April 16, 2004 Features & Images » Feature Story

The future of the festival 

Arts events now equal to athletics at World Ski and Snowboard Festival

On a sunny afternoon on an outdoor patio Doug Perry, president of W1, the event planning organization responsible for the Telus World Ski and Snowboard Festival, lays out a tri-circle mathematical diagram.

The orbs in this case represent three elements of the festival: athletic events, music events and arts events. What’s significant about this particular representation is that all the circles are of equal size, and are positioned so that their area contribution to the overlapping heart of the festival is also equal.

No need for a PhD in physics to figure things out.

The official moniker (minus the corporate sponsor) is a reference to the festival’s original focus. Nine years ago organizers brought together several existing ski and snowboard contests and races for a seasonal send-off like no other.

But something interesting has happened along the way. Off-hill events, considered at first to be mere distractions from the on-hill action, began elbowing their way into prominence. Photography showdowns featuring top action/sport sharpshooters from all over the world, outdoor music concerts, film events, and most recently a literary evening have proven themselves integral to the draw and flavour of the festival as a whole.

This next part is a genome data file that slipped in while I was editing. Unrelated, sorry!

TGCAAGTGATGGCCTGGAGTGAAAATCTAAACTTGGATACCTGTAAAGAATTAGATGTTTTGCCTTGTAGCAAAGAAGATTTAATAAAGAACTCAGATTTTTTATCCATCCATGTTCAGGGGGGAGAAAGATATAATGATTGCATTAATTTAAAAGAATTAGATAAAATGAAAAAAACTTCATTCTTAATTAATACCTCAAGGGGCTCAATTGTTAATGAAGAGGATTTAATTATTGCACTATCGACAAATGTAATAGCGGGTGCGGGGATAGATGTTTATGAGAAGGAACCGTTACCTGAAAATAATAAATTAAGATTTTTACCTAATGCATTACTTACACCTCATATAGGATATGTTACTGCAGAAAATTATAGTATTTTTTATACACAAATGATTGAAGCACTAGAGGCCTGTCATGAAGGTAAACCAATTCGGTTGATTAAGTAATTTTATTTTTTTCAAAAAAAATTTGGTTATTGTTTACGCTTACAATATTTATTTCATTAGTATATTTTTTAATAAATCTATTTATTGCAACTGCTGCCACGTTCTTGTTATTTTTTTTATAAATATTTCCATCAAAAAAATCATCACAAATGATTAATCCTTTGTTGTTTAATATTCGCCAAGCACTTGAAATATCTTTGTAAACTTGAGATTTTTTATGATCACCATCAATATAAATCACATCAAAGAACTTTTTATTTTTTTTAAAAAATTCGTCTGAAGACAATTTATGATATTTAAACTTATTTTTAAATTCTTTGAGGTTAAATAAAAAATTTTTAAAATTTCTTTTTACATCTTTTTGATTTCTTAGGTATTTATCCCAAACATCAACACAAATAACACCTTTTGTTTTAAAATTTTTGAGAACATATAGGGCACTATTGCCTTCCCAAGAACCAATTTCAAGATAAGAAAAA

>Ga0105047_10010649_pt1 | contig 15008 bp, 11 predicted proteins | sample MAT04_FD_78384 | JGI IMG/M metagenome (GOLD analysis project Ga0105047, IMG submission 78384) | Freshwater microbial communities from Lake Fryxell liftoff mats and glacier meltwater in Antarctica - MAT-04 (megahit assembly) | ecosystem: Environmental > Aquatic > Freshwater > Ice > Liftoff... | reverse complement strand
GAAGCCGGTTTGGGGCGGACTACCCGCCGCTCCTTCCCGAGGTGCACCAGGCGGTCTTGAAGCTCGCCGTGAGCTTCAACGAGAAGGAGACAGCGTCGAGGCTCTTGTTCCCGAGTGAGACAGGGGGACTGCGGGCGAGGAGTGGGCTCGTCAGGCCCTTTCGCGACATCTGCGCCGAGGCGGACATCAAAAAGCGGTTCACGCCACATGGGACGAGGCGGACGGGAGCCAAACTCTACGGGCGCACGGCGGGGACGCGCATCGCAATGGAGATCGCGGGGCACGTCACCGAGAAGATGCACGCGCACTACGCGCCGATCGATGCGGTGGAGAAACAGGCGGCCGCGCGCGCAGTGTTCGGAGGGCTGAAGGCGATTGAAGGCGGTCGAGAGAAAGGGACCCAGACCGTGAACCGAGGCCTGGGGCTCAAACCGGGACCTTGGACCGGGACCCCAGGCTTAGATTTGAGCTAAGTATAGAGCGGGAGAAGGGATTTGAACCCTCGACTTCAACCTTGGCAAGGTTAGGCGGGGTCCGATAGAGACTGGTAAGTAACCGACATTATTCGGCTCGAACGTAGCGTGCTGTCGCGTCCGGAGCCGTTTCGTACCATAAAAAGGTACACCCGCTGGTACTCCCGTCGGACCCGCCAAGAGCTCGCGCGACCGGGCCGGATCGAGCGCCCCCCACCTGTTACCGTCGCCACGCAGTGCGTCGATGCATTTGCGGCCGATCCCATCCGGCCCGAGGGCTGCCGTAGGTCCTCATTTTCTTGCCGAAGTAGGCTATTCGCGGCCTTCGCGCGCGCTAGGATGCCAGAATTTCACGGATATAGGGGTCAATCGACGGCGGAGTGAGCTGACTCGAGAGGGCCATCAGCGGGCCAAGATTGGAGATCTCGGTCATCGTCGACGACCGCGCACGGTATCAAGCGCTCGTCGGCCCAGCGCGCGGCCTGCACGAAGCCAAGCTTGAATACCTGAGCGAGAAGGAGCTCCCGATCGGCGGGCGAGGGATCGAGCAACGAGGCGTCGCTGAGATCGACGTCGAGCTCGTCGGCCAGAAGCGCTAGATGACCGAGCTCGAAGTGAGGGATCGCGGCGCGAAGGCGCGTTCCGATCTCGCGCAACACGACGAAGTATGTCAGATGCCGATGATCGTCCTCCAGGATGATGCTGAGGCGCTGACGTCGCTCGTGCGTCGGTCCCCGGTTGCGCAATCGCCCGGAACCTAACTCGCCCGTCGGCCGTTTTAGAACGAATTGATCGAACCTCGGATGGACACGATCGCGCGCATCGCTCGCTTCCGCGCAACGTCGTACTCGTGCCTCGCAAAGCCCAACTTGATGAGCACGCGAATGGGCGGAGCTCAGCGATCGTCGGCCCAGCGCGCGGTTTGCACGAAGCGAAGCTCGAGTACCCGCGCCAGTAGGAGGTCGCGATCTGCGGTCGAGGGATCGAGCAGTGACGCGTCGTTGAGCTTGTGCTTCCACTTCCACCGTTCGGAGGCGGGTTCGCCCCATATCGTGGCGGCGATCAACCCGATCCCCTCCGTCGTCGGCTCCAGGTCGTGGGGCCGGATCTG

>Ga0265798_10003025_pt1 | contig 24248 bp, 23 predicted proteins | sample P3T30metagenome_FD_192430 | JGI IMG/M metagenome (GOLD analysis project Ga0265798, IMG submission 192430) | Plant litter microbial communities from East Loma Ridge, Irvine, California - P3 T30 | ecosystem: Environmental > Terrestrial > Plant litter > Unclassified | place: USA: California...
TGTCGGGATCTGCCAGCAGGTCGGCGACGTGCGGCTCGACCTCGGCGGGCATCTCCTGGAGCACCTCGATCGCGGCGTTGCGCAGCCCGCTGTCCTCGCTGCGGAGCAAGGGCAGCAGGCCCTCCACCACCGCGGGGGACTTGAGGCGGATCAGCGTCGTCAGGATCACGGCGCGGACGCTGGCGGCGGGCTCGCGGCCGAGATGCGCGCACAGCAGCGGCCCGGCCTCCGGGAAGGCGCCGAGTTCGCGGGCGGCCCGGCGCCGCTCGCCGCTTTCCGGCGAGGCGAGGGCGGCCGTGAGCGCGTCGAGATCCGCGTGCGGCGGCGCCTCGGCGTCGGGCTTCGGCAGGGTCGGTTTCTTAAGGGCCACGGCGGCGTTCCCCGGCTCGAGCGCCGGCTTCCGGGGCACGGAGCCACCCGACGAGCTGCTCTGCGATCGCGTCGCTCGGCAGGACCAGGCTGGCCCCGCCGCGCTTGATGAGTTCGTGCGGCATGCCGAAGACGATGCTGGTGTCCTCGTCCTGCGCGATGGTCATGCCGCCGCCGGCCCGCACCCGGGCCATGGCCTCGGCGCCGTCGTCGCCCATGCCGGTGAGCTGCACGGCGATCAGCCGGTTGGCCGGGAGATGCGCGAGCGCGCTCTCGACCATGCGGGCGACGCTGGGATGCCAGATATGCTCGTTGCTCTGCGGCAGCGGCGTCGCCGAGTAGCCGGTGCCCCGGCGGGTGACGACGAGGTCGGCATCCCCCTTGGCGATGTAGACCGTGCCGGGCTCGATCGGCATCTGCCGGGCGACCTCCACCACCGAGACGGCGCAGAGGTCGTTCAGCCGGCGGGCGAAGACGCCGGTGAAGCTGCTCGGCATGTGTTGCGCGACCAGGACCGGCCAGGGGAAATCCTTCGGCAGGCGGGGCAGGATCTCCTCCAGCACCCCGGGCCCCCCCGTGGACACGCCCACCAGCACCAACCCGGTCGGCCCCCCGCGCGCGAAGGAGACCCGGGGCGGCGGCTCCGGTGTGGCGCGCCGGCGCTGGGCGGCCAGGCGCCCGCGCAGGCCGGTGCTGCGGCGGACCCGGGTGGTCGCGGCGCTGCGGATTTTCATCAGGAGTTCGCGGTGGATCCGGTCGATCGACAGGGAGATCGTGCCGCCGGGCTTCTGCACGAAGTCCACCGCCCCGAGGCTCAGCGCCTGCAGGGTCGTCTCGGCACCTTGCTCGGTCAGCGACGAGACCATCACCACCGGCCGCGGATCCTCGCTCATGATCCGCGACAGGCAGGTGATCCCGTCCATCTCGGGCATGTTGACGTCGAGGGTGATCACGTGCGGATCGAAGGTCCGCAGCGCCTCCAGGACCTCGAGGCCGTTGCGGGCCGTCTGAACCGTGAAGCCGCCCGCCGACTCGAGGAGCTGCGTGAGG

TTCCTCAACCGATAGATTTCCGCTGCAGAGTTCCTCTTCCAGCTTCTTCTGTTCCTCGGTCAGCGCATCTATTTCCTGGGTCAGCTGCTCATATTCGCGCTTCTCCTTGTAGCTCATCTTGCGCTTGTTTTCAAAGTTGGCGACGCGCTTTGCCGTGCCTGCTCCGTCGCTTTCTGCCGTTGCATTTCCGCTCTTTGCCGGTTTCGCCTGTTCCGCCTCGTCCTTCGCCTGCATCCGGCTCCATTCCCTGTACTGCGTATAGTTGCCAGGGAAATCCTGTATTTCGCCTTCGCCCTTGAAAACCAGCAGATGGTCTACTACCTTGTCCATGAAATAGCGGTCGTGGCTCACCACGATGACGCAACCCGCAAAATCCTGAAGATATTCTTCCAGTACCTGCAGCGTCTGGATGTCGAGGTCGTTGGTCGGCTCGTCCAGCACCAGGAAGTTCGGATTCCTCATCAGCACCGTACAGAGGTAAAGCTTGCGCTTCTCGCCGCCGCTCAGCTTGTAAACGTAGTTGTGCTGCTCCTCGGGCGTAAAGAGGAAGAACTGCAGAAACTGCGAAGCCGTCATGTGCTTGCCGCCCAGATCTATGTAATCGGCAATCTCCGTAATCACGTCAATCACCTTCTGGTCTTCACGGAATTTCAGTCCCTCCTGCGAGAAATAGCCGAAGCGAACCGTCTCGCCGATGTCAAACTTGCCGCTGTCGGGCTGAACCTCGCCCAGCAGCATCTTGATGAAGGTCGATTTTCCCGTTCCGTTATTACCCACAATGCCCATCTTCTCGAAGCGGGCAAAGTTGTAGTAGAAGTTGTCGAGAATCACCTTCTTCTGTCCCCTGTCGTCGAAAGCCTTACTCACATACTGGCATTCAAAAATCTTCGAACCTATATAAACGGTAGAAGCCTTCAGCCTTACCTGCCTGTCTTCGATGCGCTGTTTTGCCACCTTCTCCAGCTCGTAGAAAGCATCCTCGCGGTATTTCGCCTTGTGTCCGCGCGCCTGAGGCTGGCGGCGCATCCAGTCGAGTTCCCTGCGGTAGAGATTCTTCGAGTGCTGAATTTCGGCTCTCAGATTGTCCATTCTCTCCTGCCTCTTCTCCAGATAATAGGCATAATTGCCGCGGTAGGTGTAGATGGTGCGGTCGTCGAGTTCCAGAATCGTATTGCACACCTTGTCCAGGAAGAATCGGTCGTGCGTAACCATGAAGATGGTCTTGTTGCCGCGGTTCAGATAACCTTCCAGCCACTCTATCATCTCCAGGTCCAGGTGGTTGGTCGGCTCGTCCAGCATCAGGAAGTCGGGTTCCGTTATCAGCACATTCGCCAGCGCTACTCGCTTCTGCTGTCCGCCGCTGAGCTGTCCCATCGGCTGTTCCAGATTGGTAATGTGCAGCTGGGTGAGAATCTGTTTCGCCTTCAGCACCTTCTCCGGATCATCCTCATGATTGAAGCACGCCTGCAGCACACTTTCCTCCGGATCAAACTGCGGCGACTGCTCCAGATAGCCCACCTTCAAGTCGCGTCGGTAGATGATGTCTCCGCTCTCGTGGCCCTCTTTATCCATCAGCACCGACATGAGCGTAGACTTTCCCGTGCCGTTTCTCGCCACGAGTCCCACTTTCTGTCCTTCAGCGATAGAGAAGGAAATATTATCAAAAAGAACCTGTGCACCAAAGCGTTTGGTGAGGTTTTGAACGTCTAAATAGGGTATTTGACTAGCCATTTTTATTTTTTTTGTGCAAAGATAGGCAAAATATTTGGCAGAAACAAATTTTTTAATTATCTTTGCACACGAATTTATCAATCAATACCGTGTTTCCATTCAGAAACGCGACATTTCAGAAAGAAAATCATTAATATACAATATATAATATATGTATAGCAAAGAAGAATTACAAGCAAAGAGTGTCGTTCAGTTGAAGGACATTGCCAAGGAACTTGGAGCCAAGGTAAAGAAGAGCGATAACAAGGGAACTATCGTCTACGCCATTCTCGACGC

The tremendous growth of these former side dishes has elevated them to entree status now, as Perry’s diagram indicates, helping to define the Whistler festival as a step above the typical season-ender slush-skiing boozefest common to many North American ski resorts.

And according to Perry, it’s the music and arts events that show the biggest potential for future growth.

It all started in 1997, says Perry, when local ski and snowboard photographer Eric Berger and writer Jack Turner approached him with the idea of hosting an evening during the festival featuring a slideshow of images from a snowboard excursion to Iran.

"I think (Perry) was a little leery at first," recalls Berger. "He was trying to bill an event that was full of excitement and energy and this was like, ‘slideshow? Yawn!’ It was more or less a last minute thing, a few weeks before the fest, and he was concerned it would be a no-show."

The event booked a conservative-sized hotel bar and drew a full-house crowd with people turned away at the door. But it confirmed interest in slideshow photography events during the festival.

With Berger, Turner and Perry at the helm, the event emerged the following year as the first Pro Photographer Showdown at the festival. Three more top action/sport photographers were invited to join Berger to exhibit, the event venue relocated to the atrium of the conference centre and a crowd of what Berger estimates to be 500 people were there for the ride. Berger was awarded Best Of Show by a judging panel, an element the trio had included as a quality and innovation incentive for the participating photographers.

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